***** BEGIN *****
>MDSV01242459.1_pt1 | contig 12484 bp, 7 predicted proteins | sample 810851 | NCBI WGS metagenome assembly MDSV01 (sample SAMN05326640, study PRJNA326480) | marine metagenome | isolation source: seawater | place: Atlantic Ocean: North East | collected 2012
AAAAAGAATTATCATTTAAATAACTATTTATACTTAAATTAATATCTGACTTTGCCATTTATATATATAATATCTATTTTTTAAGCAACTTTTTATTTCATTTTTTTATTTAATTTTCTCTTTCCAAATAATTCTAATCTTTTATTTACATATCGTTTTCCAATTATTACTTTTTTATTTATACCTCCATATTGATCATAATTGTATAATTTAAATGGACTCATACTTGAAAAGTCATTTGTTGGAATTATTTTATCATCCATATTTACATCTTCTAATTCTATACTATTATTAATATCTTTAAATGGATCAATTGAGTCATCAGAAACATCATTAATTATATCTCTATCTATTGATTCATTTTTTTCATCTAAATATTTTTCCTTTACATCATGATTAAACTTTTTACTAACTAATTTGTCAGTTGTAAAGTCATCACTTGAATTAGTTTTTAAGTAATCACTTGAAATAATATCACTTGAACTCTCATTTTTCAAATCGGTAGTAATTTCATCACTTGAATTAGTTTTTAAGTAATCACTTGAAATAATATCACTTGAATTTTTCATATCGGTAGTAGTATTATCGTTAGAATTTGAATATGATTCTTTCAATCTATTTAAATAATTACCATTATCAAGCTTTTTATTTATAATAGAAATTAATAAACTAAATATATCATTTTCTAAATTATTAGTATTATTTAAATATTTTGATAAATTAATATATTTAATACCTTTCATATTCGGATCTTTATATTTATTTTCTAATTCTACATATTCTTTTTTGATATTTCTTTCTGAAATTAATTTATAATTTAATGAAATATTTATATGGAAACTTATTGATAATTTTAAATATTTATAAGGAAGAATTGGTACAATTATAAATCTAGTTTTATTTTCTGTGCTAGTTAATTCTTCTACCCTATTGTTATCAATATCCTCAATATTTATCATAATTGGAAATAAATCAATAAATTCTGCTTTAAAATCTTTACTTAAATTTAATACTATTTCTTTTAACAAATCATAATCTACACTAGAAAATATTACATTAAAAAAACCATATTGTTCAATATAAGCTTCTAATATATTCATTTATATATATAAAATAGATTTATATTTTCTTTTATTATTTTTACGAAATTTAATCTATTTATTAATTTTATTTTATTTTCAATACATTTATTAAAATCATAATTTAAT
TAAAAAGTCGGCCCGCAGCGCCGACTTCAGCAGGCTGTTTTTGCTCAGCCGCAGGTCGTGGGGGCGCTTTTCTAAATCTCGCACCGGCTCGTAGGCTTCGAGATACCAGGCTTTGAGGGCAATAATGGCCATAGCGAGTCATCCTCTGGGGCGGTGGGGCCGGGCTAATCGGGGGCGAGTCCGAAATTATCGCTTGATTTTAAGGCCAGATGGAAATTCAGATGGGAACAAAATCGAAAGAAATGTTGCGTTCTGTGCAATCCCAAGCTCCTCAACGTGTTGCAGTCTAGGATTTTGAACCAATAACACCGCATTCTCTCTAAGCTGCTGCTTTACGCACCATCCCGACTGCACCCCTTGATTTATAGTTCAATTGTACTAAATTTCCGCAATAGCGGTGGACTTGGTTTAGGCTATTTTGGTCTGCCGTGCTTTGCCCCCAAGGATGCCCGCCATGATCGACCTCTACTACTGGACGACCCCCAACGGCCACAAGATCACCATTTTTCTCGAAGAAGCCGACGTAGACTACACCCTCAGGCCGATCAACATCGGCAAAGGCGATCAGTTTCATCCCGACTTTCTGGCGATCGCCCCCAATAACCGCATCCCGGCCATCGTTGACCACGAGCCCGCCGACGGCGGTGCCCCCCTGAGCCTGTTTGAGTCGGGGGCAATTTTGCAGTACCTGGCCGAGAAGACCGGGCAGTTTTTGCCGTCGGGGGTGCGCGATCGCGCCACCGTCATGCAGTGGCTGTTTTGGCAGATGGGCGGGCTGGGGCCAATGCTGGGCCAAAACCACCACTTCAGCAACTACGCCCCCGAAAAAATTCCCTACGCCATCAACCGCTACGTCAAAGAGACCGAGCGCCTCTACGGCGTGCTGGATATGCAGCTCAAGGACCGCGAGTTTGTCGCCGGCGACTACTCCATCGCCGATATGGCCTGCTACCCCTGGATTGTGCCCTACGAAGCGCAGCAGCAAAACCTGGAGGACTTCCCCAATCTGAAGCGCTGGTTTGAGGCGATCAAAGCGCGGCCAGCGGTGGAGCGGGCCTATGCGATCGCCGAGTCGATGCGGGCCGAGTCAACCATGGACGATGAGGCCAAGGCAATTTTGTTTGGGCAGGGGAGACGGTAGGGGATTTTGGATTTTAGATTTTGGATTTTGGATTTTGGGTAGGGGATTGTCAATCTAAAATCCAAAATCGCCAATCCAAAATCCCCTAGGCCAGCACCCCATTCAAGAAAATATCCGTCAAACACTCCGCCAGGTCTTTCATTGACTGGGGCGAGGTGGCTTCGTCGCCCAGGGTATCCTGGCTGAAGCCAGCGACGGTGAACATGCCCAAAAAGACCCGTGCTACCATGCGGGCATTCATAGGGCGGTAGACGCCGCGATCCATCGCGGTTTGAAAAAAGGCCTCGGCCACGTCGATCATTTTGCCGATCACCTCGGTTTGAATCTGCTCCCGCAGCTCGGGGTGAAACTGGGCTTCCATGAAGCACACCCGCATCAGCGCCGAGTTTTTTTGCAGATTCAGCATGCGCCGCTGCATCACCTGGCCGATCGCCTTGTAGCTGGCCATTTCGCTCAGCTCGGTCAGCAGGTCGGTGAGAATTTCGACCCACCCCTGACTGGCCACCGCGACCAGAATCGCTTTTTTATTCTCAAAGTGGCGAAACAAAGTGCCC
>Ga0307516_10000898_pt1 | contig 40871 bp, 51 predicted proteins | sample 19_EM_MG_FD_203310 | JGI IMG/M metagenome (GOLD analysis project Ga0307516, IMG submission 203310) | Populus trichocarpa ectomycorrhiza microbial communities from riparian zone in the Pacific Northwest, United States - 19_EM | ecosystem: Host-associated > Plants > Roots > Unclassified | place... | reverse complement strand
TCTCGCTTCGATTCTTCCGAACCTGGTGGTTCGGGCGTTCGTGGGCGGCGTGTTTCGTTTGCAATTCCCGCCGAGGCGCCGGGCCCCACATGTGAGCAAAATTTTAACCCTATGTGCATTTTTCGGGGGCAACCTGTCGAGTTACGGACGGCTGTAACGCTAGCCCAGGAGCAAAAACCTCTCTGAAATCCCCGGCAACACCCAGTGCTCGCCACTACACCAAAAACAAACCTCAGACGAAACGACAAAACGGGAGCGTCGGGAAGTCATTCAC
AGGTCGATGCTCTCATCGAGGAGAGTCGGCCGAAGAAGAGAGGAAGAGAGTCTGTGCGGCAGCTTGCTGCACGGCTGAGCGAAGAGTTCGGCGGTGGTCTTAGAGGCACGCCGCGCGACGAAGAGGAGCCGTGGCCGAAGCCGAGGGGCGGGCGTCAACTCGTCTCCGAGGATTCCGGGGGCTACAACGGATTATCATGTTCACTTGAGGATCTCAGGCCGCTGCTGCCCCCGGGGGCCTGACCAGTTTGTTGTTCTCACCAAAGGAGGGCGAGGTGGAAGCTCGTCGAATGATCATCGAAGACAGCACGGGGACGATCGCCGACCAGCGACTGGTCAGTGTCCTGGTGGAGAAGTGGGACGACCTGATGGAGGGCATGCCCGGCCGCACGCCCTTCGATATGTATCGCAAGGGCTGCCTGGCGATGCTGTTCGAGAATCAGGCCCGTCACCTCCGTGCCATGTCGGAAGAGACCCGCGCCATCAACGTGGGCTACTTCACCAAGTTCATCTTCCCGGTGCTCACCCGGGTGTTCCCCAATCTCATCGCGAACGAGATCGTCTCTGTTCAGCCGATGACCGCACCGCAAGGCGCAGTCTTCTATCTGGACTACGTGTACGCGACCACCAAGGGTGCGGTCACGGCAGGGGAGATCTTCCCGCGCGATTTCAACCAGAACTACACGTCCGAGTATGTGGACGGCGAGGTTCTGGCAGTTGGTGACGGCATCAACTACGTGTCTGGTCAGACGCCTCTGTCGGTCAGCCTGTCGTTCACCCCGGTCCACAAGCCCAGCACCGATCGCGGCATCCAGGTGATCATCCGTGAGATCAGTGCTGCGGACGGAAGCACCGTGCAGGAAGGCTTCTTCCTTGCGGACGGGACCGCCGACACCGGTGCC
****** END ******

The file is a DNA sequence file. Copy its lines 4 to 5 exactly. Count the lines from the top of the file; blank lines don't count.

>Ga0307516_10000898_pt1 | contig 40871 bp, 51 predicted proteins | sample 19_EM_MG_FD_203310 | JGI IMG/M metagenome (GOLD analysis project Ga0307516, IMG submission 203310) | Populus trichocarpa ectomycorrhiza microbial communities from riparian zone in the Pacific Northwest, United States - 19_EM | ecosystem: Host-associated > Plants > Roots > Unclassified | place... | reverse complement strand
TCTCGCTTCGATTCTTCCGAACCTGGTGGTTCGGGCGTTCGTGGGCGGCGTGTTTCGTTTGCAATTCCCGCCGAGGCGCCGGGCCCCACATGTGAGCAAAATTTTAACCCTATGTGCATTTTTCGGGGGCAACCTGTCGAGTTACGGACGGCTGTAACGCTAGCCCAGGAGCAAAAACCTCTCTGAAATCCCCGGCAACACCCAGTGCTCGCCACTACACCAAAAACAAACCTCAGACGAAACGACAAAACGGGAGCGTCGGGAAGTCATTCAC